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Exam 2 Fairy Tales of Germany Same format as first midterm (short answers and one short essay). Similar length. Tales to Study: The Magic Table, the Gold Donkey, and the Club in the Sack; Bearskin; How Six Made Their Way in the World; The Brave Little Tailor; The Master Thief; Thumbling; Brother Lustig; Iron Hans; The Blue Light; Hans My Hedgehog; The Bremen Town Musicians; Old Sultan. Also be familiar with the Hans Christian Andersen tales we read.  Review Jack Zipes, From Enchanted Forests to the Modern World, chapters 3, 4, 5, and 10. ­The Forest­ a place where characters lose and find themselves. The forest possesses the power to change lives and alter destinies. ­ A place where everyone is equal ­Taylor and Rebel analyze Grimm tales ­ the Grimm tales give more insight into the lives of common folk than we give them credit for ­ shows cultural change of when youngest daughter was newly allowed to inherit property and maintain it in the family’s interests ­ Tales demonstrate the negative social conditions of the early 19 century ­ It is important to understand that the tales retold by the Grimms were collected, merged with other versions of the same tale, and altered by themselves ­The forest is a place where enchantment and disenchantment takes place ­a place where society’s conventions no longer hold true ­a place where social wrongs can be righted ­In 1813, the Grimm’s published a journal called “Old German Forests” ­contained the origin and essential truth about German customs, laws, and culture. ­Grimms thought that the volk, the people bounded by a common language but disunited, needed to enter the old German forests to gain a sense of their heritage and to strengthen the ties among themselves ­The act of the Grimms collecting tales = creation of an “enchanted forest” – an attempt to seek German truths ­ Fairy Tale is a narrative work of fiction in that it is complete in itself ­ Since it is transmitted, it is conservative ­ Contains typical figures, properties, situations, and aspects of action that serve the portrayal of how conflicts are solved on the basis of fixed moral notions ­ Conflict is an important component to the fairy tale genre ­ Solutions are often modified to fit the moral viewpoint of the Grimms (modified to their own principles) ­ Whenever Grimms collected several versions of the same tale type, they would either combine these versions into one or alter the best of the versions ­ creating their own synthetic tale ­ To reveal customary behavior and enable readers to learn about general folk attitudes and draw conclusions about the right way to behave in given circumstances Soldiers: ­ High percentage of soldier tales by the Grimms ­ most likely result of the Napoleonic wars and the increase of soldiers as a profession in europe ­ Soldiers were usually peasants or lower class individuals o Money (even though it was not much) and the threat of punishment kept soldiers in the army o Grimms tales depict this dissatisfaction of soldiers within these tales ­ Solders are fearless o As they are characters that have nothing to lose ­ In soldier tales, a soldier’s integrity must be tested, and often the forest plays a role in determining his destiny, for it is here that the soldier is not only tempted by evil forces but also given an equal chance to be recognized ­ Tales almost always begin post war, or soldier being discharged ­ Traits of a soldier: o Fearless o Cunning o Virtuous o Generous o Honest o Opportunistic o Ambitious ­ Grimms indicate sympathy for the social conditions of soldiers and the need to improve their treatment, both in the army and in society Women in Soldier Tales: ­ Women were rarely encouraged to assume active roles in determining their destinies ­ Soldiers, as men, are expected to become socially useful and fight for their goals ­ Heroines are generally portrayed as domestic figures or figures who need domestication ­ Heroes are generally adventurers who need experience and a touch of respectability to become successful as public figures ­ Soldier tales reflect the 19th century patriarchal notions about gender roles that the Grimms shared with their society: the male hero must prove himself by asserting himself and showing through his behavior to what extent he is graced by God Tailors:  The profession of tailoring had not been highly regarded because it did not demand much skill or material  One did not have to be exceptionally strong, so that the weaker sons were generally apprenticed to master tailors  There were so many tailors, a tailor’s life was often one of poverty  Underlying attitude in Grimms’ tales towards tailors: The tailor is not to be trusted, He is boastful, tricky, and sly. There are also the good souls, industrious tailors who uphold the good name of their craft and demonstrate that they can do solid work.  Yet whether the tailor be cunning, carefree, or hardworking, he is more often than not portrayed as a wanderer, someone in search of a better situation than tailoring  Almost all tales begin with the tailor either on his journey or about to set out on a journey o Bad tailors:  Usually the drunk or murderer  Arrogant and lacks compassion  Disregards the rights of his fellow human beings o Good tailors:  Cunning, but also compassionate  Hardworking  Generous  Brave  Searching for a secure place in society and must prove he is worthy to meet society’s demands and win this place  Usually become a king or gets rich because he makes the best of his talents  Forests in tailor tales: a place where he is given a chance to change and where his fate is decided  Soldier and Tailor tales demonstrate a willingness to rectify social injustices  What are the main traits exhibited by men in the Grimms’ fairy tales What are the main reasons for the emphasis on these traits in the Grimms’ collection In what respects did the Grimms see themselves in their male characters How did the Grimms’ 1857 edition of their tales tend to portray professions and occupations such as soldiers, tailors, and thieves, or figures such as Thumbling and “monstrous” characters What are the sociohistorical reasons for these portrayals What are the main intellectual challenges we face when we try to determine the sociohistorical background to these portrayals ­men in the Grimms’ tales are confident, resourceful, and fearless also aggressive, handsome, wealthy, powerful = good for man ­coming from “poor” background, but with hard work you can make it to the top (that is what the Grimms did ­men can also be cunning in soldier tales and tales of monstrous births etc. ­men are not punished much, if at all, for tricking people and lying, while women are ­ The brothers Grimm saw themselves in the male characters because they are sort of like underdogs that worked very hard and got to where they wanted to be. They were the caretakers of their family because they were the oldest and they were male. In their tales, strong men have to take care of women and children or of kingdoms. ­soldiers, tailors, thieves, “monsters” are outsiders and of no use in the tales ­soldiers discharged and misfits in society, tailors are poor and not well thought of, thieves are seen as bad people, and “monsters” just do not fit in  Study the forest as a metaphor in the Grimms’ tales; the solution of conflicts in the tales; social issues and the theme of justice; the bourgeois entrepreneurial spirit; the role of cunning; and portrayals of magic. See page numbers above for Zipes, chaps. 3 and 4. ­it is a place where one can right a social wrong, escape social conventions, can change fate, where one loses and finds himself ­also used by Grimms with regards to German nationalism and unity. They thought German speakers should go into the old German forests to find some feeling of German unity  What are the main thematic and stylistic differences between the Grimms’ tales and the tales of Hans Christian Andersen Grimm Tales: ­multiple voices in the tales cause for a less successful flow ­main point is that obedience is good and to teach children to be good ­bad guys get punished harshly ­more fairy­tale world like, not realistic ­more archetypical characters ­no irony in the tales Hans Christian Andersen tales: ­One voice and better flow ­violence, but not just to show that being bad will have consequences ­not only bad guys get bad endings ­far harsher world, more realistic ­more complex characters, less archetypical ­irony in the tales  Why is it that German culture has been particularly drawn to the fairy tale as a literary genre institutionalized, in Germany, by the Grimms How were the Grimms’ fairy tales received at different times in Germany in the 19th and 20th centuries (including Nazi Germany; the immediate postwar period; postwar East Germany; postwar West Germany) To what extent were the Grimms nationalists, and how does their nationalism differ from that of the Nazis in the Third Reich See Zipes, chap. 10, pp.231­234, 255­258, and 265­266.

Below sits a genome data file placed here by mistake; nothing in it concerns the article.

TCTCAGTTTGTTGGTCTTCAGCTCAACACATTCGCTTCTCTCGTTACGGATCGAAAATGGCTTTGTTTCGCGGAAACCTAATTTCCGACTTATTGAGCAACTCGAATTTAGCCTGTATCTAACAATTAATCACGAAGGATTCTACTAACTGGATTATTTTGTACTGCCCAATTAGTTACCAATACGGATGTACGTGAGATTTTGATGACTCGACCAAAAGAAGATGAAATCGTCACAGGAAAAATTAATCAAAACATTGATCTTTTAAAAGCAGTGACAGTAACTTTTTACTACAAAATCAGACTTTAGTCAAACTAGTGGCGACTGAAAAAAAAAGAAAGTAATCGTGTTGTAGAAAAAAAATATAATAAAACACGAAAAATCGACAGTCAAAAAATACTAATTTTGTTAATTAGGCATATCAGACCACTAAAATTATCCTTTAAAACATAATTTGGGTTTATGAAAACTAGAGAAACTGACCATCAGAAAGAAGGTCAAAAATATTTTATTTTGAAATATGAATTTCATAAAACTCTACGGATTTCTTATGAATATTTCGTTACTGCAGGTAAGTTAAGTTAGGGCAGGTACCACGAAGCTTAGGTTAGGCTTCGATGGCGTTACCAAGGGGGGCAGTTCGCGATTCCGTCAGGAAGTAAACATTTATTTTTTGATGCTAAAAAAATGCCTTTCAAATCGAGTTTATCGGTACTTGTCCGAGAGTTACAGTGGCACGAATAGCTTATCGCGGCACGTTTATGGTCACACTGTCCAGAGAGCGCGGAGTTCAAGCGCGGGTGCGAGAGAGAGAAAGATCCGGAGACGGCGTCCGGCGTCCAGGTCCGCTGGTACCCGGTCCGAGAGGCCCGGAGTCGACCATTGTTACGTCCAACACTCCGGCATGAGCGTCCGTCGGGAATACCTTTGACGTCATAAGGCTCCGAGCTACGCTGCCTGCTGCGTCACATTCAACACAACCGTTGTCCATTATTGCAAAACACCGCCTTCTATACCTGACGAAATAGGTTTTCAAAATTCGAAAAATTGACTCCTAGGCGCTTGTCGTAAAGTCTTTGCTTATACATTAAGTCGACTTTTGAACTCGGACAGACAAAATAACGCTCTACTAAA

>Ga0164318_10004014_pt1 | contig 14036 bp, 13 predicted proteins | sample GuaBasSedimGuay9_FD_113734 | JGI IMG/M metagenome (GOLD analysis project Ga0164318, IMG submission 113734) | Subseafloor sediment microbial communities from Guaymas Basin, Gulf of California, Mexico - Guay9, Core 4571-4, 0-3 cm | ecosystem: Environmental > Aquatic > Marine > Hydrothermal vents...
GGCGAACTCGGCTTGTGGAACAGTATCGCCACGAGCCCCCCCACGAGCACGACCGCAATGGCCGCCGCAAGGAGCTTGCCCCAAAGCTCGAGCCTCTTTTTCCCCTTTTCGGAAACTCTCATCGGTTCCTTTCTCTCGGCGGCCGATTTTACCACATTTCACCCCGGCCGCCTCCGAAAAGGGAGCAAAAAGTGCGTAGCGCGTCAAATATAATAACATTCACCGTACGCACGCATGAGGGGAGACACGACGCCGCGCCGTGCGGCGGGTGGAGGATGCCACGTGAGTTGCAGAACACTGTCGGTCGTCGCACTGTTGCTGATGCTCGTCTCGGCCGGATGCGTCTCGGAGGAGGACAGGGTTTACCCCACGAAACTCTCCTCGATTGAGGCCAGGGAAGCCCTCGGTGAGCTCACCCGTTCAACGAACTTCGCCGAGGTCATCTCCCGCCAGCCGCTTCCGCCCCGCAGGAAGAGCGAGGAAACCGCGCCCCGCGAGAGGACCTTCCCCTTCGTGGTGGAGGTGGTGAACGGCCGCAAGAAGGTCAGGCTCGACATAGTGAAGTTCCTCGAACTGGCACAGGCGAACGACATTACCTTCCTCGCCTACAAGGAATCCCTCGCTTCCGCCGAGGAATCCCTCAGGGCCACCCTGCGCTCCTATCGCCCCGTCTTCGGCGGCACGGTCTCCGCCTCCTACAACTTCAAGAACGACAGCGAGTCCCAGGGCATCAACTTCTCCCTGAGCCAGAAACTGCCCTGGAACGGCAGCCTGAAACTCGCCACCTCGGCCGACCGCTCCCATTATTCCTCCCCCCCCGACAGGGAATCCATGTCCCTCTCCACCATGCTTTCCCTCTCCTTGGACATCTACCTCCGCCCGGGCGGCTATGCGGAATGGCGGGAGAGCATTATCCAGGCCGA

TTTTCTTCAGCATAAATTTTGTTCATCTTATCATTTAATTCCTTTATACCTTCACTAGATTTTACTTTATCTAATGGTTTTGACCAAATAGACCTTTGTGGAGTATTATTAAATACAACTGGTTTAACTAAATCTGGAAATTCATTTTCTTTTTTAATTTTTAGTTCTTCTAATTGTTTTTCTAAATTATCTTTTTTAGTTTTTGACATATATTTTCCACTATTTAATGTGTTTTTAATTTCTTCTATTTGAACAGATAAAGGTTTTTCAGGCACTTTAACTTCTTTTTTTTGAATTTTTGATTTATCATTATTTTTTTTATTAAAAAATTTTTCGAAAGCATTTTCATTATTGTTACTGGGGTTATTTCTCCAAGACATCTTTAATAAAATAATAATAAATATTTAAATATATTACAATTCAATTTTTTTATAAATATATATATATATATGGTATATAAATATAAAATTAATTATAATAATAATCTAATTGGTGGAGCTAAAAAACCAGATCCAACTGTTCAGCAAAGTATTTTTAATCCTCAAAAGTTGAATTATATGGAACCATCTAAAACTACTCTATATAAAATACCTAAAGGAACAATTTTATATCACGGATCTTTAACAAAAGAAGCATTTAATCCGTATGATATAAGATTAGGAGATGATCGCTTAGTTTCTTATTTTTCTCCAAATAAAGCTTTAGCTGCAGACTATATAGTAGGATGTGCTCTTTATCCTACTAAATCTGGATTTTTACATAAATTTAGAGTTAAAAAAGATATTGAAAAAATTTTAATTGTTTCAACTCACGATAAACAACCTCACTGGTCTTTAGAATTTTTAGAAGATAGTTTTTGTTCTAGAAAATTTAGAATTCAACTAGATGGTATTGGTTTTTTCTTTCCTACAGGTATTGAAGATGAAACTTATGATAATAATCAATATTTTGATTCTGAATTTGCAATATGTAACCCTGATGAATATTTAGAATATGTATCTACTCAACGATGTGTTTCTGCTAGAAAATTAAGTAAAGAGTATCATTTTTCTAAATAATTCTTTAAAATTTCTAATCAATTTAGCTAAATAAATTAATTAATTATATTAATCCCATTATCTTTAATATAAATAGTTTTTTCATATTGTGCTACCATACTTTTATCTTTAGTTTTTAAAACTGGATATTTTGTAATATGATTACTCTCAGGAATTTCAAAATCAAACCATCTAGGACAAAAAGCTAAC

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ISBN: 9780538497831

The full step-by-step solution to problem: 49 from chapter: 11 was answered by , our top Calculus solution expert on 11/15/17, 04:21PM. This full solution covers the following key subjects: Series, maclaurin, known, direct, either. This expansive textbook survival guide covers 11 chapters, and 637 solutions. The answer to “Find the Maclaurin series for and its radius of convergence. You may use either the direct method (definition of a Maclaurin series) or known series such as geometric series, binomial series, or the Maclaurin series for , , ,” is broken down into a number of easy to follow steps, and 39 words. This textbook survival guide was created for the textbook: Single Variable Calculus, edition: 7. Since the solution to 49 from 11 chapter was answered, more than 231 students have viewed the full step-by-step answer. Single Variable Calculus was written by and is associated to the ISBN: 9780538497831.